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Putting fun back into learning to sail keeps kids on track to a lifetime of sailing

2018 June 1

Longtime readers know that I have a few rants that pop up from time to time, so consider yourself warned. This is going to be one of them. One of my rants has been the late, great, America’s Cup, which sadly is the empty shell of a once-epic event that no longer relates to today’s sailors. I don’t beat that dead horse anymore, because I simply don’t care.  

But I care about today’s kids, who seem to be living in a world populated by helicopter parents and a sailing lifestyle best described as a “trophy culture.” Winning is everything. I was at a yacht club recently, watching the junior sailing program with coaches in chase boats yelling at the kids going through drills. It had started before I arrived and was going when I left, and I was saddened by the sheer monotony of it.

I thought back to learning to sail on California’s Alamitos Bay in a community program where the essence of the summer sailing program was to have fun.  There were blackboard talks about both sailing and racing techniques, but then we were turned loose in our 8-footers to go have fun. That meant water fights or piling a bunch of kids in your boat to go to a sandbar or just sailing companionably with others “going nowhere and doing nothing.” 

While the kids I saw recently could bang off perfect roll tacks, there wasn’t much joy.  There were no peals of laughter, no shouts to friends, no splashing.  Just drill, drill, drill. 

As I watched the winter Olympics in Pyeong Chang earlier this year, I was intrigued by two things. First, the Norwegians were kicking butt and, second, they seemed to be having fun doing it. This tiny country, with a population about that of the Detroit metro area, sent 109 athletes, yet they dominated these Games from the start, winning 14 golds in a medal count of 39.

More important, the Norwegians were clearly having a good time, and not just because they were winning. The  team had a unity in a world where competitors remain fierce rivals on or off the field. When interviewed, the Norwegians were clearly friends, and reporters were delighted to find the Norwegian team played cards and charades together before their events.  

And thus I discovered a little secret that Norway knows and, apparently, America doesn’t.  

They don’t let their kids keep score until they are 13. 

According to Tore Ovrebo, a director of Norwegian Olympic Sports, “Our goal is not to have winning 10-year-olds, but to create mature adults.” They don’t want sports to be a culture of winners and losers.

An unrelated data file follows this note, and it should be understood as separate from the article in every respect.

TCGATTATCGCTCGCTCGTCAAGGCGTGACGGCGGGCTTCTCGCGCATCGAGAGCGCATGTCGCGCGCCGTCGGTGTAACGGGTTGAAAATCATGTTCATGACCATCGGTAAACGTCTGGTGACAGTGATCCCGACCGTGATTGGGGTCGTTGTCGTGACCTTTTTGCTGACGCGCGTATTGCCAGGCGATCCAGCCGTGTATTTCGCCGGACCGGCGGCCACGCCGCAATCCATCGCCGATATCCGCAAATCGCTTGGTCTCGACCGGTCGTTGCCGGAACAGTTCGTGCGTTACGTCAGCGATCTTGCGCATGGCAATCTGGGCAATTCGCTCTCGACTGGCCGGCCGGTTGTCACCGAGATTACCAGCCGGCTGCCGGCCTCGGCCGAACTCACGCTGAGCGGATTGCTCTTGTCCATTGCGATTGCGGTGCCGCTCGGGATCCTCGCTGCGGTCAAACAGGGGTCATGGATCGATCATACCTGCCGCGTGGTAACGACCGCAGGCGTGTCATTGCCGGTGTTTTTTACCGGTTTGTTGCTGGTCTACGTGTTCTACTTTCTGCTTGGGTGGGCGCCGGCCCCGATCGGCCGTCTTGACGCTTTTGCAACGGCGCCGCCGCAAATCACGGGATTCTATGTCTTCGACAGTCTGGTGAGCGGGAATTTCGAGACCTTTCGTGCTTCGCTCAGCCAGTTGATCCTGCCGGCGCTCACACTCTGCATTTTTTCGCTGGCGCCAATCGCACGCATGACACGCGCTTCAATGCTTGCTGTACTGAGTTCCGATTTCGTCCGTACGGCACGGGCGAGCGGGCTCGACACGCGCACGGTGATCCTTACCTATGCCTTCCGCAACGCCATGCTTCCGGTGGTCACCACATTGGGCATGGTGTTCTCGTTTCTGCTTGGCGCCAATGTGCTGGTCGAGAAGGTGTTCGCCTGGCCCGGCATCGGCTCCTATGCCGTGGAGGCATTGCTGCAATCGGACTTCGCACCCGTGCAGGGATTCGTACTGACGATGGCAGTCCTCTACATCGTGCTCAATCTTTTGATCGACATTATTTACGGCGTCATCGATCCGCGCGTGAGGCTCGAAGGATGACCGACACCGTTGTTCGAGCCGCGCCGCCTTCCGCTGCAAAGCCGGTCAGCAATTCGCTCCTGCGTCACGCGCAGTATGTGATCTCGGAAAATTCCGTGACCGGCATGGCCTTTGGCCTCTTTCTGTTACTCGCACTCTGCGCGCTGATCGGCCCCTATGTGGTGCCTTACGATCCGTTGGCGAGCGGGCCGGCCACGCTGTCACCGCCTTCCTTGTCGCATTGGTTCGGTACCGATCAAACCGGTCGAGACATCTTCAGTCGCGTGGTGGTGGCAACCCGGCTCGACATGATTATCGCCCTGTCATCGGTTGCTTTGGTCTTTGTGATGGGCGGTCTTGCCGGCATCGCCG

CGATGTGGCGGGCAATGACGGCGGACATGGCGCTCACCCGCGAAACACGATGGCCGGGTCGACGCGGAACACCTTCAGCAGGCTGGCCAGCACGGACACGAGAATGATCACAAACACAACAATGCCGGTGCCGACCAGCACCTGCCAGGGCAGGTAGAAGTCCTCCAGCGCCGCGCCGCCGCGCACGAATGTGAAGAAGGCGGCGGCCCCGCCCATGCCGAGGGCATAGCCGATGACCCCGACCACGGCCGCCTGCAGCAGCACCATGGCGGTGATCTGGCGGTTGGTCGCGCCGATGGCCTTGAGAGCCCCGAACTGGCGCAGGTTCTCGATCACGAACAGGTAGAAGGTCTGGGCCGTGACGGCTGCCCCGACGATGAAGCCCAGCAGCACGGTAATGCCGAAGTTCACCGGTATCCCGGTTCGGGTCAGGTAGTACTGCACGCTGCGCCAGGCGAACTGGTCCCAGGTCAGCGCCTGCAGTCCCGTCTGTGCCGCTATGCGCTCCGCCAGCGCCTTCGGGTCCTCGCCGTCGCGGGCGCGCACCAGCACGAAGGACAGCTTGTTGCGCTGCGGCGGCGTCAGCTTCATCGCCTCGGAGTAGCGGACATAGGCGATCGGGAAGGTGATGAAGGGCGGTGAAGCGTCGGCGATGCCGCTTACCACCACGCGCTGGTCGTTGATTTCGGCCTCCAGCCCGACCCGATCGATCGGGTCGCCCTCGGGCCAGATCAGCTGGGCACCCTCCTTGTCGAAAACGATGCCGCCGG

Their three goals are to have fun, make friends and stay involved.  

Says Ovrebo, “We think the biggest motivation for kids to do sports is that they do it with their friends and they have fun while they’re doing it, and we want to keep that feeling throughout their whole career.”

“We want to leave the kids alone,” he adds. “We want the kids to play. We want them to develop and be focused on social skills. They learn a lot from playing.  They learn a lot from not being anxious. They learn a lot from not being counted. And they tend to stay on for longer.”

Norway’s choice of the age 13 is interesting, since a recent sports poll says that 70% of kids in youth sports quit by age 13 with the reason being that it’s just not fun.

When I look back at the now-grown kids from that summer sailing program so many years ago, the vast majority of them are still sailing. Like me, some went on to a lifetime of collecting trophies, while others chose just to sail and cruise. But sailing stuck to us. 

Winning is not a bad thing and, in fact, kids like to win. But when winning becomes more important than being out playing, it sends the wrong message.  

Yes, naysayers can make the argument that Norway did well in the winter Olympics because they have lots of snow. And, yes, they didn’t sweep the summer Olympics, winning only four medals and none in sailing.

But that doesn’t diminish their very thoughtful approach to making children happy, healthy and socially secure. Rather than forcing your kids into a program to win trophies and finish first, perhaps you should encourage them to have fun and make friends. 

And splash some water.